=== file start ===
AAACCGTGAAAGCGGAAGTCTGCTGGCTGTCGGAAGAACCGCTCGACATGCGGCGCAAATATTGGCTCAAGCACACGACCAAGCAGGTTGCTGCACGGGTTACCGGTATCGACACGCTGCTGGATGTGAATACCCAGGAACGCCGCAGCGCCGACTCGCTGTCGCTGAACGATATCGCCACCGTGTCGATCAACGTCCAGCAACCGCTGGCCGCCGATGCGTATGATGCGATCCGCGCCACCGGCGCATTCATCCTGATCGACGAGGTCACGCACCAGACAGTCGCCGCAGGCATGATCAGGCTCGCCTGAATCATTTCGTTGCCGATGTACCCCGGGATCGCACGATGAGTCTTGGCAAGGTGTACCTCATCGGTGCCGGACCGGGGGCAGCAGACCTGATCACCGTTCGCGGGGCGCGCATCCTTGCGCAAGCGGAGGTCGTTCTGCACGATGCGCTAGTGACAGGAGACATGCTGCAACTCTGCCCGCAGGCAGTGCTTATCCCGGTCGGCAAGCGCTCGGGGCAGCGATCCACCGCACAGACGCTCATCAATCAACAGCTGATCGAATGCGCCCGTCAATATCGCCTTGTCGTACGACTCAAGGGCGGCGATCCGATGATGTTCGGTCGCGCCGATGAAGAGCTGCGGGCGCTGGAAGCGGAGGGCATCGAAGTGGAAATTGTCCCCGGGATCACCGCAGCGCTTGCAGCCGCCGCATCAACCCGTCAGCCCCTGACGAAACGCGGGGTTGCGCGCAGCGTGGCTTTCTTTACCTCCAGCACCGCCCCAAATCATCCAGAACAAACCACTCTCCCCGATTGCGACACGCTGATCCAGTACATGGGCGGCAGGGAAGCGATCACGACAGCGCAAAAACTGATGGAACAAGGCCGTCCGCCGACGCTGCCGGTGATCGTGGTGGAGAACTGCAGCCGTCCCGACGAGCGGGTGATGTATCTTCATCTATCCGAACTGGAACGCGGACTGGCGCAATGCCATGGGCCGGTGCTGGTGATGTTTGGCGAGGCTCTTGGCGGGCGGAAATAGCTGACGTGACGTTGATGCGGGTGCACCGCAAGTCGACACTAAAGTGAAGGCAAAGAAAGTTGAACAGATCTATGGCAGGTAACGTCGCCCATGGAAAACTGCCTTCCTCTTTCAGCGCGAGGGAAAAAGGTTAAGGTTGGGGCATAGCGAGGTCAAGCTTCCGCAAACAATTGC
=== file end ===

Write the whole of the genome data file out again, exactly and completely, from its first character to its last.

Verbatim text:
AAACCGTGAAAGCGGAAGTCTGCTGGCTGTCGGAAGAACCGCTCGACATGCGGCGCAAATATTGGCTCAAGCACACGACCAAGCAGGTTGCTGCACGGGTTACCGGTATCGACACGCTGCTGGATGTGAATACCCAGGAACGCCGCAGCGCCGACTCGCTGTCGCTGAACGATATCGCCACCGTGTCGATCAACGTCCAGCAACCGCTGGCCGCCGATGCGTATGATGCGATCCGCGCCACCGGCGCATTCATCCTGATCGACGAGGTCACGCACCAGACAGTCGCCGCAGGCATGATCAGGCTCGCCTGAATCATTTCGTTGCCGATGTACCCCGGGATCGCACGATGAGTCTTGGCAAGGTGTACCTCATCGGTGCCGGACCGGGGGCAGCAGACCTGATCACCGTTCGCGGGGCGCGCATCCTTGCGCAAGCGGAGGTCGTTCTGCACGATGCGCTAGTGACAGGAGACATGCTGCAACTCTGCCCGCAGGCAGTGCTTATCCCGGTCGGCAAGCGCTCGGGGCAGCGATCCACCGCACAGACGCTCATCAATCAACAGCTGATCGAATGCGCCCGTCAATATCGCCTTGTCGTACGACTCAAGGGCGGCGATCCGATGATGTTCGGTCGCGCCGATGAAGAGCTGCGGGCGCTGGAAGCGGAGGGCATCGAAGTGGAAATTGTCCCCGGGATCACCGCAGCGCTTGCAGCCGCCGCATCAACCCGTCAGCCCCTGACGAAACGCGGGGTTGCGCGCAGCGTGGCTTTCTTTACCTCCAGCACCGCCCCAAATCATCCAGAACAAACCACTCTCCCCGATTGCGACACGCTGATCCAGTACATGGGCGGCAGGGAAGCGATCACGACAGCGCAAAAACTGATGGAACAAGGCCGTCCGCCGACGCTGCCGGTGATCGTGGTGGAGAACTGCAGCCGTCCCGACGAGCGGGTGATGTATCTTCATCTATCCGAACTGGAACGCGGACTGGCGCAATGCCATGGGCCGGTGCTGGTGATGTTTGGCGAGGCTCTTGGCGGGCGGAAATAGCTGACGTGACGTTGATGCGGGTGCACCGCAAGTCGACACTAAAGTGAAGGCAAAGAAAGTTGAACAGATCTATGGCAGGTAACGTCGCCCATGGAAAACTGCCTTCCTCTTTCAGCGCGAGGGAAAAAGGTTAAGGTTGGGGCATAGCGAGGTCAAGCTTCCGCAAACAATTGC